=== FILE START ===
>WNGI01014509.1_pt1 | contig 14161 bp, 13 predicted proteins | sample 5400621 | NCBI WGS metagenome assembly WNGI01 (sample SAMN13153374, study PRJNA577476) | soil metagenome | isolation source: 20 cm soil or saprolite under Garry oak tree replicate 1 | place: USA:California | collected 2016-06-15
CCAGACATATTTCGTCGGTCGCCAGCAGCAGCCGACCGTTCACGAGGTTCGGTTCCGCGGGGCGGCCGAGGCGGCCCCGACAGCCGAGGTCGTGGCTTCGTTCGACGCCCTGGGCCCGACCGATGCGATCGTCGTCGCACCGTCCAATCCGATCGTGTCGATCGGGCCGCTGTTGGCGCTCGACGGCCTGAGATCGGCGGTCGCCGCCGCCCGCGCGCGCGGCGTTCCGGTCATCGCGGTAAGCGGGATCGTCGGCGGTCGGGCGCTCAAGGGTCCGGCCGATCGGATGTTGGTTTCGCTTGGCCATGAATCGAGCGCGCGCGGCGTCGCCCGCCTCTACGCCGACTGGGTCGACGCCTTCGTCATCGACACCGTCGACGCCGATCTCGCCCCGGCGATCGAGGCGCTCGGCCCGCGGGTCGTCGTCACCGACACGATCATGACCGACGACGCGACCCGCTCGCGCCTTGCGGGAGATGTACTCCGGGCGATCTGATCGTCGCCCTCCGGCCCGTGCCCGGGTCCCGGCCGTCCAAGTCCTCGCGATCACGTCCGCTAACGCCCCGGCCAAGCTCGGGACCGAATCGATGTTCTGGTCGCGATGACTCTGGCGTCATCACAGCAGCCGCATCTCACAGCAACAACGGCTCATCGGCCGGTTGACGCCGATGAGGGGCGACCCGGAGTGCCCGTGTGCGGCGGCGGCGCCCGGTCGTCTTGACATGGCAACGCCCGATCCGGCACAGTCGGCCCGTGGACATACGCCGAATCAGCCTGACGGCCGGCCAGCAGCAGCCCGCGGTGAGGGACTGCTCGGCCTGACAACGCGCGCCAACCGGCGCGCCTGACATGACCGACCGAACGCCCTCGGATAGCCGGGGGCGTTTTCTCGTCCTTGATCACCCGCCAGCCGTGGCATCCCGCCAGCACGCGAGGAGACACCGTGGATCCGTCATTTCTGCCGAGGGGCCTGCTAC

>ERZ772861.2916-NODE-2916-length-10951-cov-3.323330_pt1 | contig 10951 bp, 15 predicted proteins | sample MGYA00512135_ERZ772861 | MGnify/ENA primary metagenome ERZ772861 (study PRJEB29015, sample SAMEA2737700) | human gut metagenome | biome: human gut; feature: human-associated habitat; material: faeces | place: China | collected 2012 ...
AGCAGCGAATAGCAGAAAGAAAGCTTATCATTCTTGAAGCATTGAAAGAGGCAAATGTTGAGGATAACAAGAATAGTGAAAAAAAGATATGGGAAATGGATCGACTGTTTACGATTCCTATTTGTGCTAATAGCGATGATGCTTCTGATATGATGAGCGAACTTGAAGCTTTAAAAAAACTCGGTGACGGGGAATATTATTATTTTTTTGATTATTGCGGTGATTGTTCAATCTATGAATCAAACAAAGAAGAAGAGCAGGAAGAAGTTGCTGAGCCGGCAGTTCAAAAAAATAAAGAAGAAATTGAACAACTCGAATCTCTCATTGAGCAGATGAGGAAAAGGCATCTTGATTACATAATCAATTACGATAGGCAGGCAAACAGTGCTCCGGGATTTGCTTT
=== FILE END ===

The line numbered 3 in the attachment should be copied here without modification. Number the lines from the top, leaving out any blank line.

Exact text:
>ERZ772861.2916-NODE-2916-length-10951-cov-3.323330_pt1 | contig 10951 bp, 15 predicted proteins | sample MGYA00512135_ERZ772861 | MGnify/ENA primary metagenome ERZ772861 (study PRJEB29015, sample SAMEA2737700) | human gut metagenome | biome: human gut; feature: human-associated habitat; material: faeces | place: China | collected 2012 ...